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Posted August 02 2003 - 05:14 PM

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great article. i notice it was written in '99 - but i assume most of that information will always hold true

i had a co-worker today tell me that he bought a sony home theater in a box and it's fine for him. he said he thought that 99% of people wouldn't be able to tell the difference between that and a system that costs a few grand. this got me wondering if maybe that's all i need...

i don't know - an old roommate of mine had some floor speakers and i really wanted to get myself some of those because i love music so much, plus i needed a receiver and DVD player anyway. then i just decided to do the whole home theater thing, but i'm still sketchy on whether an all-in-one system is fine for me(the small main speakers is the only think that worries me) or whether i should go all out

#12 of 17 OFFLINE   SeanV


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Posted August 04 2003 - 10:15 AM

I am by no means an expert in the area of home theater.
I too realized just how many different product combinations exist out there. Because you want a system that you can keep for a "long time" I suggest that you concentrate on quality.

Because you have a love for music I would first concentrate on your main (L/R front) speakers. The only way to make a good decision on these is to go to different dealers and audition the speakers with music that you're familar with. There are many quality speakers out there and everyone has differing opinions on which they prefer, and why. Paradigm, B&W, Polk Audio are just a few of the brands. Also, you can do a search in the 'Speakers and Subwoofers' and see plenty of other brands. Also, many older models can be had for discounted prices when newer ones come out. (i.e. My paradigm studio 40 V2 were a few hundred dollars cheaper when the V3 version recently came out)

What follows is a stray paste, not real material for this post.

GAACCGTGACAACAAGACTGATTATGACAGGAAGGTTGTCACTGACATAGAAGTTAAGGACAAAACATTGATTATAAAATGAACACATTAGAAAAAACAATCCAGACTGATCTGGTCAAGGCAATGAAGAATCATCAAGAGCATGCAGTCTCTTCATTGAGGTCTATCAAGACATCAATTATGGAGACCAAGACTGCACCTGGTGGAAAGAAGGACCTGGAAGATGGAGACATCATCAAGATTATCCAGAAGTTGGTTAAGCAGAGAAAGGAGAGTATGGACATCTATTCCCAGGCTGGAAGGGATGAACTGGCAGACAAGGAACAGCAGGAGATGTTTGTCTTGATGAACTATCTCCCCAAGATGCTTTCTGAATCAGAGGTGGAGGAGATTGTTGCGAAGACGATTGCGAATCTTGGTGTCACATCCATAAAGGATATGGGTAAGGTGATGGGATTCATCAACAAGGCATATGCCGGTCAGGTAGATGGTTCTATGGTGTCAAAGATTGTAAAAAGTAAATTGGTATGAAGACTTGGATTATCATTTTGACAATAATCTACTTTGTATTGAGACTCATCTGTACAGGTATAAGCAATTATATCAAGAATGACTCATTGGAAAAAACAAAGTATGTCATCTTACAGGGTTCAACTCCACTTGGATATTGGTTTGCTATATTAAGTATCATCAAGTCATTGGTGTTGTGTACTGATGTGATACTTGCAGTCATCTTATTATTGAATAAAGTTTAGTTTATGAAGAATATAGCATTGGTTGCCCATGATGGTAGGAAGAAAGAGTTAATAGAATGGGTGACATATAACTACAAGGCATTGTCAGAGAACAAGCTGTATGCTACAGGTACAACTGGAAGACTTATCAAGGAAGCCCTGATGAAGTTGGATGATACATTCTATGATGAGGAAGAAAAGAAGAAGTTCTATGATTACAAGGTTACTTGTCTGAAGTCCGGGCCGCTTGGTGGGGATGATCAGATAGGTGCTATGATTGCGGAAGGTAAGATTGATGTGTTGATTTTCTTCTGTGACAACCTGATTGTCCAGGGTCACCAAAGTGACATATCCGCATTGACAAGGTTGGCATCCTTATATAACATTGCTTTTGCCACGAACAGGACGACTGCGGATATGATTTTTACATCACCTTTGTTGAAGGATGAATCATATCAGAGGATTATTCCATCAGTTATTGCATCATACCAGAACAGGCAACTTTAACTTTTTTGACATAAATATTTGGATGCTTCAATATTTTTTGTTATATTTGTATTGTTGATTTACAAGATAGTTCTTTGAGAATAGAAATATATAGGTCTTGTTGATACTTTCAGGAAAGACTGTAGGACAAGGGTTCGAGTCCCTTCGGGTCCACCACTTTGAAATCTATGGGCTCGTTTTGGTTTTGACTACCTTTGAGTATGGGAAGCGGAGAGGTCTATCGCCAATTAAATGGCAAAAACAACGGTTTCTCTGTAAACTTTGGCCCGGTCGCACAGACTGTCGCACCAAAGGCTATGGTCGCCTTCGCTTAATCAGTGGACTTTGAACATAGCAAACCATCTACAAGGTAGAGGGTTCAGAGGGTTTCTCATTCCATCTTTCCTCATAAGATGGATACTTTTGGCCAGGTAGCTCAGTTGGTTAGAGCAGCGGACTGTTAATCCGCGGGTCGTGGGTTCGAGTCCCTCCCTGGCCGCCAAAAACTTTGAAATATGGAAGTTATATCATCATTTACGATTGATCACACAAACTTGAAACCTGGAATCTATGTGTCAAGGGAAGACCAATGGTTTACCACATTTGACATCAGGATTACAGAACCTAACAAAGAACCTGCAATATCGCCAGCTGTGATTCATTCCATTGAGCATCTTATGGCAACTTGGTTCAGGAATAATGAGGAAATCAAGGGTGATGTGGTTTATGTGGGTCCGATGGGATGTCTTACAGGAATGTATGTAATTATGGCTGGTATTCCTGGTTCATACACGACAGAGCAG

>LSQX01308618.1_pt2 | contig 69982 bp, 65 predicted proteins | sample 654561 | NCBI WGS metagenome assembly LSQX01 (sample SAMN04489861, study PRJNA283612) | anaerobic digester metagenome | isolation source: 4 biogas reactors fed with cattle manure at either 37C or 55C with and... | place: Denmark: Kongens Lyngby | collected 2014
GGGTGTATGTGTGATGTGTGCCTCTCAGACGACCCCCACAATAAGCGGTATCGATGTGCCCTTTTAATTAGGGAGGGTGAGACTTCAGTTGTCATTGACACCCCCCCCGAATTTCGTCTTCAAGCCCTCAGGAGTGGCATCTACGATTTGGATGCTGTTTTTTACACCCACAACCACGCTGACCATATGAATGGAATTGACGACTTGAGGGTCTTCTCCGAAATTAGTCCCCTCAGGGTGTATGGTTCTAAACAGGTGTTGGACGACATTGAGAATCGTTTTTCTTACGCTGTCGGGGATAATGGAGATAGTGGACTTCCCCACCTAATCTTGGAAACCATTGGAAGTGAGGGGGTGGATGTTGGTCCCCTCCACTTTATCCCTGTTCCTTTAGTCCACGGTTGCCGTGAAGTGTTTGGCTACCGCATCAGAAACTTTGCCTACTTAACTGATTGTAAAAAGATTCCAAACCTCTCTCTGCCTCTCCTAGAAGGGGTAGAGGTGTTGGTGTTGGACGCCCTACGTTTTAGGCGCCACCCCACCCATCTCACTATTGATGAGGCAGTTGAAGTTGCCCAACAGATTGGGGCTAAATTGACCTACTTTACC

Next, you should get a receiver that matches well with the speaker brand that you have chosen. I would suggest looking at the refurbished units to save money. I would say refurbs over ebay because you usually have the opportunity to get an extended warranty.
(www.accessories4less.com is an authorized Marantz refurb dealer, and they offer a 2 & 4 year warranty with prices based on cost of equipment.)

If you spend about 300-350 on a tv then that leaves you with 1650-1700 for the rest of your system. That's a nice amout to have for your first system.

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#13 of 17 OFFLINE   scott>sau


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Posted August 04 2003 - 04:13 PM

Mike, get what you need first. Build a strong foundation. I wouldn't worry about brands right now. I would suggest two things with your budget: 1) Go with a decent 2-channel setup.Your DVD player will play CD's and later DVD's. Get a strong receiver that has DTS, or AC-3. You will use that in your future HT system. Get better cable, a power conditioner, and timbre-matched center and surrounds with a sub later. -or- 2) Get a 5.1 HT system now. Not a audiophile system, but a starter system.

#14 of 17 OFFLINE   NicholasL


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Posted August 04 2003 - 07:54 PM

Put it all into the 2 main speakers and the receiver. Since it's music you'll mostly be listening to...that's what is going to make or break your smile. The DVD player, TV, and surround speakers are what can take the back seat in this case scenario. And yes - get towers. And no - do not get a 5.1 all-in-one setup. it's crap.